Poland is one of the most pro-life countries in Europe, with abortion permitted only in cases where a mother’s life is in danger or the pregnancy is a result of rape. Yet one priest is doing all he can to help women choose life, providing them with shelter, food, legal help, and more.
The Rev. Tomasz Kancelarczyk spoke to the New York Times about his experiences helping Polish women navigate unexpected pregnancies and single motherhood. “Sometimes I am overwhelmed by the number of these cases,” Kancelarczyk said while visiting his Little Feet Shelter. “There should be 200 or 300 houses like this in Poland. There is a vacuum.”
He agreed with the New York Times that women are still seeking abortions, despite the ban — but Kancelarczyk’s help providing food and shelter has saved, by his estimates, 40 preborn children each year.
One woman, named Beata, was pregnant and scared. Her family and the father of her baby had all abandoned her, and she couldn’t find a job; due to her pregnancy, she was seen as unemployable. “The state completely abandons single mothers,” she said.
Then Father Kancelarczyk found her. “One day I had nothing,” Beata said. “The next day he shows up with all these things: furniture, clothes, diapers. I could even choose the color of my stroller.” Now, nine years later, she is an accountant, and her son, Michal, is thriving.
But Kancelarczyk doesn’t just reach out to women; he reaches out to the fathers as well once he learns they are planning to abandon their pregnant girlfriends. “If men behaved decently, women would not get abortions,” he said.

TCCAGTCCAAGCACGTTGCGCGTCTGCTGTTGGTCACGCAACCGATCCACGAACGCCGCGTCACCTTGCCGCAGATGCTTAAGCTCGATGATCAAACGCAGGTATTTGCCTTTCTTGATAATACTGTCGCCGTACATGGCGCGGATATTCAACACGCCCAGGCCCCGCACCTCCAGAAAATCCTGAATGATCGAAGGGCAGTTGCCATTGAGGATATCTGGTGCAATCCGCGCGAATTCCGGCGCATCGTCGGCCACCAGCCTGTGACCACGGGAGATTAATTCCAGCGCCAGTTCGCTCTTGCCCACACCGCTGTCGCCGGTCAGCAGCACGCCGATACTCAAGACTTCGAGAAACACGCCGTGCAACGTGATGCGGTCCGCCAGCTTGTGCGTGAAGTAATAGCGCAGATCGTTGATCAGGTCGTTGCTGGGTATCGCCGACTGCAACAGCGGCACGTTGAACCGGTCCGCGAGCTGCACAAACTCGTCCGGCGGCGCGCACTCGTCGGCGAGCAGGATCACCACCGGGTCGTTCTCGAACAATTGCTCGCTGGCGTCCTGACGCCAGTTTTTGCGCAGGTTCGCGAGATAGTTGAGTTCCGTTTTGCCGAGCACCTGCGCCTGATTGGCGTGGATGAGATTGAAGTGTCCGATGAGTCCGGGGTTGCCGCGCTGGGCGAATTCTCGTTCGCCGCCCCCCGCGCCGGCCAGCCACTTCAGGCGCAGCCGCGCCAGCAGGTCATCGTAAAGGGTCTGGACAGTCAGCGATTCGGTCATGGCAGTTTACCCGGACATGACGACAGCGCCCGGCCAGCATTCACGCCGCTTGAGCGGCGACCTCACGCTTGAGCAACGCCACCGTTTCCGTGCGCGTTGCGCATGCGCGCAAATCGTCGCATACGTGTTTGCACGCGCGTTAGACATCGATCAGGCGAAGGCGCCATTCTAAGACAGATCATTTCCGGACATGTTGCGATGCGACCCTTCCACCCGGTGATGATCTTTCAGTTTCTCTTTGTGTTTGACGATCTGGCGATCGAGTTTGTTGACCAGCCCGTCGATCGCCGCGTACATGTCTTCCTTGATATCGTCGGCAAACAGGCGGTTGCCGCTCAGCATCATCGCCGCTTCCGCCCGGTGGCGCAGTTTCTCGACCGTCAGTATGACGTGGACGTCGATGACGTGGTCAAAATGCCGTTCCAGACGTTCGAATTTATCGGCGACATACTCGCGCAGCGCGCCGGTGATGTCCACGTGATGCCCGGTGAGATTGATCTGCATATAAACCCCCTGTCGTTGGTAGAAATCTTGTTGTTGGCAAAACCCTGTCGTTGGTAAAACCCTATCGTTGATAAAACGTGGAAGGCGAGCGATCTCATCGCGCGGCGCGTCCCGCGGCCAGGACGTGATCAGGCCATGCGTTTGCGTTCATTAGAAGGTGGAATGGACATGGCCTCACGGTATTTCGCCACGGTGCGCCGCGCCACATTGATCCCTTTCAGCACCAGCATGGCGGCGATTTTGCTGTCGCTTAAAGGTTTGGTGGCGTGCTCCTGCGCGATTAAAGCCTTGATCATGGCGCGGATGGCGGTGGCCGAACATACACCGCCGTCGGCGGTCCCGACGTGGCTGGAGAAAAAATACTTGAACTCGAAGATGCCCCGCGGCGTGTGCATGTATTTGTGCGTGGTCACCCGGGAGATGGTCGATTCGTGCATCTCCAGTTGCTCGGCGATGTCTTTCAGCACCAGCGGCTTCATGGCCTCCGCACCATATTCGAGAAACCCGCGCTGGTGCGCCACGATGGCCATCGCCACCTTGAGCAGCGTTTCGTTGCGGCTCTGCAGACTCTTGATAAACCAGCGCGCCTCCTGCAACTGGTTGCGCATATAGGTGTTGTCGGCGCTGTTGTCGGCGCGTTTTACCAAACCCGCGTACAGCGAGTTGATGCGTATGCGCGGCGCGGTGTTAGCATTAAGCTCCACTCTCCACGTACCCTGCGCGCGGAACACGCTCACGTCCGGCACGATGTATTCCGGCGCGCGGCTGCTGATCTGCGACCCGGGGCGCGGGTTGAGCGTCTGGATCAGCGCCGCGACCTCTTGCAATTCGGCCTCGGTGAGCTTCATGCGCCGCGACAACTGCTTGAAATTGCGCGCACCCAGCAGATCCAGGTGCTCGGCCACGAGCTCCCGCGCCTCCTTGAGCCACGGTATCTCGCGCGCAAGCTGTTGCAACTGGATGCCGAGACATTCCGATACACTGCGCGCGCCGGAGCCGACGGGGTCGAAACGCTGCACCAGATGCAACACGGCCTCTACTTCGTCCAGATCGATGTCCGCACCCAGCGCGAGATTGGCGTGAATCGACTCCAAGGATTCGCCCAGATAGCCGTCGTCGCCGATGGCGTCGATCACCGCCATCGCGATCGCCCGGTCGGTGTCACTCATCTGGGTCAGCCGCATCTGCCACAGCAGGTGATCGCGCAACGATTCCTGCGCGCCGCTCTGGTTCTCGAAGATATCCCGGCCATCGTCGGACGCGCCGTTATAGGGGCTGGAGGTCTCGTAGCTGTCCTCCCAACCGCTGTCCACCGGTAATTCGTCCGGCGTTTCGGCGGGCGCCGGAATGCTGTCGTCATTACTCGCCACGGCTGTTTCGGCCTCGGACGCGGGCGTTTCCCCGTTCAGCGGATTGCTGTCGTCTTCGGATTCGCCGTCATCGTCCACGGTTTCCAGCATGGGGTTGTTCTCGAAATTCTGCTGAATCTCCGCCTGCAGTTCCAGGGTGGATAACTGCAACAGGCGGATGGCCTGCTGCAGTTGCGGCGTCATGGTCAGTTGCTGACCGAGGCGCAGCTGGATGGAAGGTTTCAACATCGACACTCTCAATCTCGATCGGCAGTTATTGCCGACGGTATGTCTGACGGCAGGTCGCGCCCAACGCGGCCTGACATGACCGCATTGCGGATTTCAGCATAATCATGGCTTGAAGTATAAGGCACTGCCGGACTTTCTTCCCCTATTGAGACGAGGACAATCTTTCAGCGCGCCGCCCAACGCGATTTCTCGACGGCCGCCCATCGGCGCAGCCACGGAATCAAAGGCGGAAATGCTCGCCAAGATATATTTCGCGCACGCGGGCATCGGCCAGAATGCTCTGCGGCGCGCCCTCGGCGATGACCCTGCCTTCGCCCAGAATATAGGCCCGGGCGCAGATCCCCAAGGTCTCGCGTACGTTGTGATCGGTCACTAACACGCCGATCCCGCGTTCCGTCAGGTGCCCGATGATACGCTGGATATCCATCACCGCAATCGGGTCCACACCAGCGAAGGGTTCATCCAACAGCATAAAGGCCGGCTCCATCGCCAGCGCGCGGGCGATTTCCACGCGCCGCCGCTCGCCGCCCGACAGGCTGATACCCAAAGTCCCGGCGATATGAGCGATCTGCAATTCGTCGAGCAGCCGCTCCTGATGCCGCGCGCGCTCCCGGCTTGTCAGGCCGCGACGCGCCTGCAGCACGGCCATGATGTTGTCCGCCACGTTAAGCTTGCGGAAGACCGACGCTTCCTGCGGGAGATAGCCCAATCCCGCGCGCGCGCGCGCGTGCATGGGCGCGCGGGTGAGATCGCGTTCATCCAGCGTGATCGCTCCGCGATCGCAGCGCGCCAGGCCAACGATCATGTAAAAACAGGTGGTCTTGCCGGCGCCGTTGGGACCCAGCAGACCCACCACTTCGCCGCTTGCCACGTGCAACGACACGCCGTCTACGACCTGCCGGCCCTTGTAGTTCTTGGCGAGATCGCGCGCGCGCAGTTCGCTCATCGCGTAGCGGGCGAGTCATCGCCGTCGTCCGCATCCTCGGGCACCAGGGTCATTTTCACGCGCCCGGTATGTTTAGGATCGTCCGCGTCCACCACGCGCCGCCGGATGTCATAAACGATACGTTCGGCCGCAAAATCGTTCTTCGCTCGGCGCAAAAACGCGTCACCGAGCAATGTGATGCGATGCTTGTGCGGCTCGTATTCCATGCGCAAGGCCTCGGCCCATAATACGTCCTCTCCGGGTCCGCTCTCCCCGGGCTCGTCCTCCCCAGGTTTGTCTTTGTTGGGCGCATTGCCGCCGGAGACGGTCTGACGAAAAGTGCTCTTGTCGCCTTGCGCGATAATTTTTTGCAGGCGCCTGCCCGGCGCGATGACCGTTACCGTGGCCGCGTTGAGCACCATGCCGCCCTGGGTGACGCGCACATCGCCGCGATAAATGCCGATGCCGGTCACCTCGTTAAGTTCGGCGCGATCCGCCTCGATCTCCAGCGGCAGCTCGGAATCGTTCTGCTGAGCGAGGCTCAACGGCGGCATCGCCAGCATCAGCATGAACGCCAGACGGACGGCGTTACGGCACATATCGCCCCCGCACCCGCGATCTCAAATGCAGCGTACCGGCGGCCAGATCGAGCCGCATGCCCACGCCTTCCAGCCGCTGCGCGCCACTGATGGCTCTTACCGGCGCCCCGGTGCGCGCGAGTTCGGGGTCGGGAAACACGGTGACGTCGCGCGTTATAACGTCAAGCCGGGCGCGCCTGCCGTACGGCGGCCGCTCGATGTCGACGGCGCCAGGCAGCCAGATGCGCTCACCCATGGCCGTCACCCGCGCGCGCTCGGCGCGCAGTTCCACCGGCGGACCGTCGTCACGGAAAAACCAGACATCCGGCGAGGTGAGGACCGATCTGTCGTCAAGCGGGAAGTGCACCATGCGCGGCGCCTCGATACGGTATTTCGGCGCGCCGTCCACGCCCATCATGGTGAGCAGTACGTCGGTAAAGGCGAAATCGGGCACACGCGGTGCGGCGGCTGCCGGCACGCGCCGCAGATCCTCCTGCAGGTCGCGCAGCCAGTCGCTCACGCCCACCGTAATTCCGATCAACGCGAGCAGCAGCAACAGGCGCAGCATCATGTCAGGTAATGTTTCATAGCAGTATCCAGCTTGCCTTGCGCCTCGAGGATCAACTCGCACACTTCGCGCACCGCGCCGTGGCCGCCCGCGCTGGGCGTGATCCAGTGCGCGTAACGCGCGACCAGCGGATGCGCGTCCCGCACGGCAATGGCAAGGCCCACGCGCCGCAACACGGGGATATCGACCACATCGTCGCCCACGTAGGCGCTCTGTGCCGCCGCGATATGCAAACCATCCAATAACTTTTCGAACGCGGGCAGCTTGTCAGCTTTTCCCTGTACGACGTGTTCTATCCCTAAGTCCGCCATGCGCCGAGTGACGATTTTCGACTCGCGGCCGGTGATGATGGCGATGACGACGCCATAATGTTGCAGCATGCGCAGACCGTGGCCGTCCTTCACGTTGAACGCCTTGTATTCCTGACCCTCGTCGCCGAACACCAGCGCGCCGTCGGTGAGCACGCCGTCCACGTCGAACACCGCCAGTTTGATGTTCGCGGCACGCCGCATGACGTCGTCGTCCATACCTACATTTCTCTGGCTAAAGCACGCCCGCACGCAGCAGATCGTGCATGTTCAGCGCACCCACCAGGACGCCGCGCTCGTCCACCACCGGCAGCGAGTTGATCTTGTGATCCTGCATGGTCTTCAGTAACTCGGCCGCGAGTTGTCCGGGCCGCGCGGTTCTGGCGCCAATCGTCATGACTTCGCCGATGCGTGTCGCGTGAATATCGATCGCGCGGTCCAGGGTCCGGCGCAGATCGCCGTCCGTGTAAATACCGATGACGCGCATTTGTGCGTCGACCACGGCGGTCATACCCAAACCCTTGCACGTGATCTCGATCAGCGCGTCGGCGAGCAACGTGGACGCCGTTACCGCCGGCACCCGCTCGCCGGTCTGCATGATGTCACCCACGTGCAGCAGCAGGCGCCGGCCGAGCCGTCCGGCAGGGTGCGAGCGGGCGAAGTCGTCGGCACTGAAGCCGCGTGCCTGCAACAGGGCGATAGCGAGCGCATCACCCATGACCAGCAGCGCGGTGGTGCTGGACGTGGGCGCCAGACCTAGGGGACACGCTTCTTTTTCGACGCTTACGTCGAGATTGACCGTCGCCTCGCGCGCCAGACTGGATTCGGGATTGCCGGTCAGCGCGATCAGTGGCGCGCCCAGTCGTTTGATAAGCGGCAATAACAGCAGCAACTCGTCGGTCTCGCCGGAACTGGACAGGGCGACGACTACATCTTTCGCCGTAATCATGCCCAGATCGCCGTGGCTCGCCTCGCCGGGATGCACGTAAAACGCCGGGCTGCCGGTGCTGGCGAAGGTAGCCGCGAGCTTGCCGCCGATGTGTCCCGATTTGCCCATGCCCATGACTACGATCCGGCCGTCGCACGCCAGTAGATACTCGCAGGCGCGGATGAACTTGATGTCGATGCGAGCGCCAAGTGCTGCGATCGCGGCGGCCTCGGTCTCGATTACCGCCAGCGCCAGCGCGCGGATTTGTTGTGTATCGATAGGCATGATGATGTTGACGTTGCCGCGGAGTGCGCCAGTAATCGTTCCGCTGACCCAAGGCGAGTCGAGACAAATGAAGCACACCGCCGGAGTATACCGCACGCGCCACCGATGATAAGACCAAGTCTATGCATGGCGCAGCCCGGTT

Another woman helped by Father Kancelarczyk, Monika Niklas, had been considering abortion after finding out her preborn child had Down syndrome. I thought my world was crumbling down,” she said. But then Kancelarczyk played the sound of a preborn child’s heartbeat during Mass, which Niklas attended. When she spoke to him, he immediately offered his support.
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“It was so moving,” she said. “After the Mass, we went to talk to him, and told him about our situation.” Now, Niklas cares for her son, Krzys, full-time, and counsels other women who have received prenatal disability diagnoses. “I never just tell them, ‘It will be all right,’ because it will be hard,” she said. “But if you accept that your life will be different from what you had envisaged, you can be very happy… We have these ideas about what our children will be — a lawyer, a doctor, an astronaut. Krzys taught me about love.”
Kasia was 23 when she found herself pregnant while grappling with an abusive relationship. An abortion would have been easy, even with the ban in Poland. “It is not difficult,” she said, explaining that a friend had referred her to an abortion facility just across the border in Germany. “It is a matter of getting a phone number.”
Police refused to help as her boyfriend beat her, and her mother kicked her out of her house. But when she thought she was having a miscarriage, her perspective changed — and Father Kancelarczyk, again, was there to help. Kasia was given a free place to live in his shelter, as well as a lawyer who successfully took her ex-boyfriend to court. “I feel safe now,” she said.
Though women continue to seek abortions, Father Kancelarczyk still supports Poland’s protections for preborn children, and urges the rest of the world to choose life over death.
“One cannot demand one justice while neglecting another justice that does not exist. There is no justice towards the unborn in Ukraine and in Russia… in Europe and in the world,” he said earlier this year during a pro-life pilgrimage to the shrine of the Black Madonna of Częstochowa. “[When] we stop feeling the value of life, it will be our war and our death.”
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